Of all the hikes in and around Honiara, Kakobona seems to be the one least mentioned among the expat crowd. So when a friend of mine got around to organising a hike there, Manyoni and I dragged our two visitors into the Solomon outdoors.
The little that I did know about hiking Kakobona was that you walk inland alongside the Kakobona river (just West of Honiara), and that it’s flat and easy. This small amount of information left me envisaging a flat hike along a muddy track, through tall and thick itchy grass, with the sun beating down from above and a wide, raging, river beside us.
In actual fact, it was anything but.
We met at Godfrey’s place, and were escorted by Benjamin and Austin along a muddy single track through the bush. This track opened up onto the wide, dry Kakobona riverbed. So far the hike was exactly as expected.
From there, we followed the riverbed upstream, with the bed becoming narrower and narrower until, very soon, we found ourselves in a cool chasm surrounded by rock walls and enough foliage to prevent the sun from sizzling our skin. This was not at all expected, and it was such a welcome surprise that my normal heat-zapped energy rapidly returned.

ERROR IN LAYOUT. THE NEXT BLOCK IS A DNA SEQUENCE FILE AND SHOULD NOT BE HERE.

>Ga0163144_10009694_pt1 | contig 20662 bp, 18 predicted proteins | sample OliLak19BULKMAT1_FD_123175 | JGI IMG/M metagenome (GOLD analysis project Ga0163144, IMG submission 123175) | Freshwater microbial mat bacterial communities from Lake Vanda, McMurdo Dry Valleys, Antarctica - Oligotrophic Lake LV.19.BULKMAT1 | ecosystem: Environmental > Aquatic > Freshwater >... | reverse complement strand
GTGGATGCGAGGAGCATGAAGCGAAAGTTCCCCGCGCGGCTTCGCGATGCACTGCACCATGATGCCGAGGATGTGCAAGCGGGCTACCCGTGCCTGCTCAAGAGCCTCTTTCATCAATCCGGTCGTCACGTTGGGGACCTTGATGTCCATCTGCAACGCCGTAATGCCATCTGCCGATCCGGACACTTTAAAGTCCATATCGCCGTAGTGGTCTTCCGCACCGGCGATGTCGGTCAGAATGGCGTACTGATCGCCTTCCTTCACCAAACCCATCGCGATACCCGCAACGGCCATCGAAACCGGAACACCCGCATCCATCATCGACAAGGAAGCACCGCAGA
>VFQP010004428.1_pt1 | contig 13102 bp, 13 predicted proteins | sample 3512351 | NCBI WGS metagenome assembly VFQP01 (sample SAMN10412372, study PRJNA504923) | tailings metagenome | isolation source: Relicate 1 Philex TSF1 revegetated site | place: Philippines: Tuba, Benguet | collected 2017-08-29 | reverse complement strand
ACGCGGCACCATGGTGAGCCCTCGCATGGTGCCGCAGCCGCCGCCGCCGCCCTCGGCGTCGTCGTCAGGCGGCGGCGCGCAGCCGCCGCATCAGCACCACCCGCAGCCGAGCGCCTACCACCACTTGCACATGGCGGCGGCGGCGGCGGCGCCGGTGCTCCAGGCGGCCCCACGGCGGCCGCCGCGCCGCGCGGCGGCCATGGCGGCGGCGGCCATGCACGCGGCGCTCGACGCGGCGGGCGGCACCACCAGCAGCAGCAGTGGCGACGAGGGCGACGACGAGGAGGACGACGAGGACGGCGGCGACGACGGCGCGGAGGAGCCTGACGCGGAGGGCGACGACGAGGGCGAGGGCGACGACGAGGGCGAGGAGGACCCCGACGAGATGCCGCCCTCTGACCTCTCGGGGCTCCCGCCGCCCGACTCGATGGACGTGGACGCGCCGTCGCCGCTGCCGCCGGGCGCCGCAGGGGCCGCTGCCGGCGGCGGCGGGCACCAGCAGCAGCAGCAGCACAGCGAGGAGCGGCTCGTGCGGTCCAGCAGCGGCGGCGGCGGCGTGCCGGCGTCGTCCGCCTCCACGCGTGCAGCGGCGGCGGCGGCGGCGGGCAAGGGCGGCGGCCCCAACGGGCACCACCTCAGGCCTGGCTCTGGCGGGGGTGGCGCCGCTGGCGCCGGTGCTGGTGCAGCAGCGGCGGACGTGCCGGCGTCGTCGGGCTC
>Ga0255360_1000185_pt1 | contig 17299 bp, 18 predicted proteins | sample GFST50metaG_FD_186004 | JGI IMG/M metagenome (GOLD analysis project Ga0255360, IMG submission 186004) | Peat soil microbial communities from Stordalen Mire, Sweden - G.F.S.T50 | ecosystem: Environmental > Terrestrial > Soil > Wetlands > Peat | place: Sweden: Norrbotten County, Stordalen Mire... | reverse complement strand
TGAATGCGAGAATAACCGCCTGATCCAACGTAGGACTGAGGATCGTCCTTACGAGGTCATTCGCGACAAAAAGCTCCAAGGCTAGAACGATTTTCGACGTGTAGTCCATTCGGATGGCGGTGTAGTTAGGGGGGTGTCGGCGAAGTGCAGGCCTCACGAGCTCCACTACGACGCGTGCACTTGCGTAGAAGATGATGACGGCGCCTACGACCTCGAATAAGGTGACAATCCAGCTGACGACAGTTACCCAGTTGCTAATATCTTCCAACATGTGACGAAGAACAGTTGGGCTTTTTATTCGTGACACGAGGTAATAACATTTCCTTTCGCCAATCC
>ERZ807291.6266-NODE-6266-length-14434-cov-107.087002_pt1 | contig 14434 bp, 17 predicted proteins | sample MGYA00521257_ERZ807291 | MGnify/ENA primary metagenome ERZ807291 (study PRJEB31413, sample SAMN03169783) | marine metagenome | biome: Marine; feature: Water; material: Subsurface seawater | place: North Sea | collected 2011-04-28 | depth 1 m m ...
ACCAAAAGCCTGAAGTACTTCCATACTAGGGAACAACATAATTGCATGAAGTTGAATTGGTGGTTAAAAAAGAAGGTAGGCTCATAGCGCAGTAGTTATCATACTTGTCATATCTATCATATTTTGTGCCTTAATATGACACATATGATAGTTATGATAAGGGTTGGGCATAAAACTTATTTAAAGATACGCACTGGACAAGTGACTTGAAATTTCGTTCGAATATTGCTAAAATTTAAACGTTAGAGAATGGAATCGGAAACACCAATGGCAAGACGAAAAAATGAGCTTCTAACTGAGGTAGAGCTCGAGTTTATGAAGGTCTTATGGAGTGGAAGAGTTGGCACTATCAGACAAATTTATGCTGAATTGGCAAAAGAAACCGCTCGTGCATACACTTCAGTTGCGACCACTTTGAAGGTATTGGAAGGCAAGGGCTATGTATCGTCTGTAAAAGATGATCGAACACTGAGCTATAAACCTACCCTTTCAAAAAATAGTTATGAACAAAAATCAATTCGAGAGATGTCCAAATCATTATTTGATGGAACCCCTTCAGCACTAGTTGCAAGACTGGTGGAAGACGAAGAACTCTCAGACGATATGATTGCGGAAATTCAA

As we continued walking upstream, we commenced climbing over rocky boulders that paved the way for a never-ending series of crystal clear cascades. Every so often, we would plunge ourselves into a natural swimming pool amidst the falls, letting the uncharacteristic coolness of the Solomon Islands reinvigorate and reenergise our minds and souls.
The boulders became gradually bigger the closer we got to the falls, and a stack of gigantic fallen trees made for some adventure-filled scrambling, climbing, wading, and new path-setting. It was not uncommon to need a pull up from above, accompanied by a push up from behind.
After 3 hours of walking (okay, make that 2 hours of walking and 1 hour of splashing around in the water) we reached Kahove Falls. After the beauty of the previous three hours, the falls were a little underwhelming (perhaps due to very little recent rain), but beautiful none-the-less. The best part of the falls was standing under them and letting the water provide an all-over body massage as it dropped from 40m above.
A quick snack and rest was in order before making our way back in reverse: sliding down the same boulders we had climbed up, plunging ourselves in fresh pools whenever we got a little hot, and exiting the cover of foliage and rocks right as the clouds in the sky opened their arms and gave us a parting drench.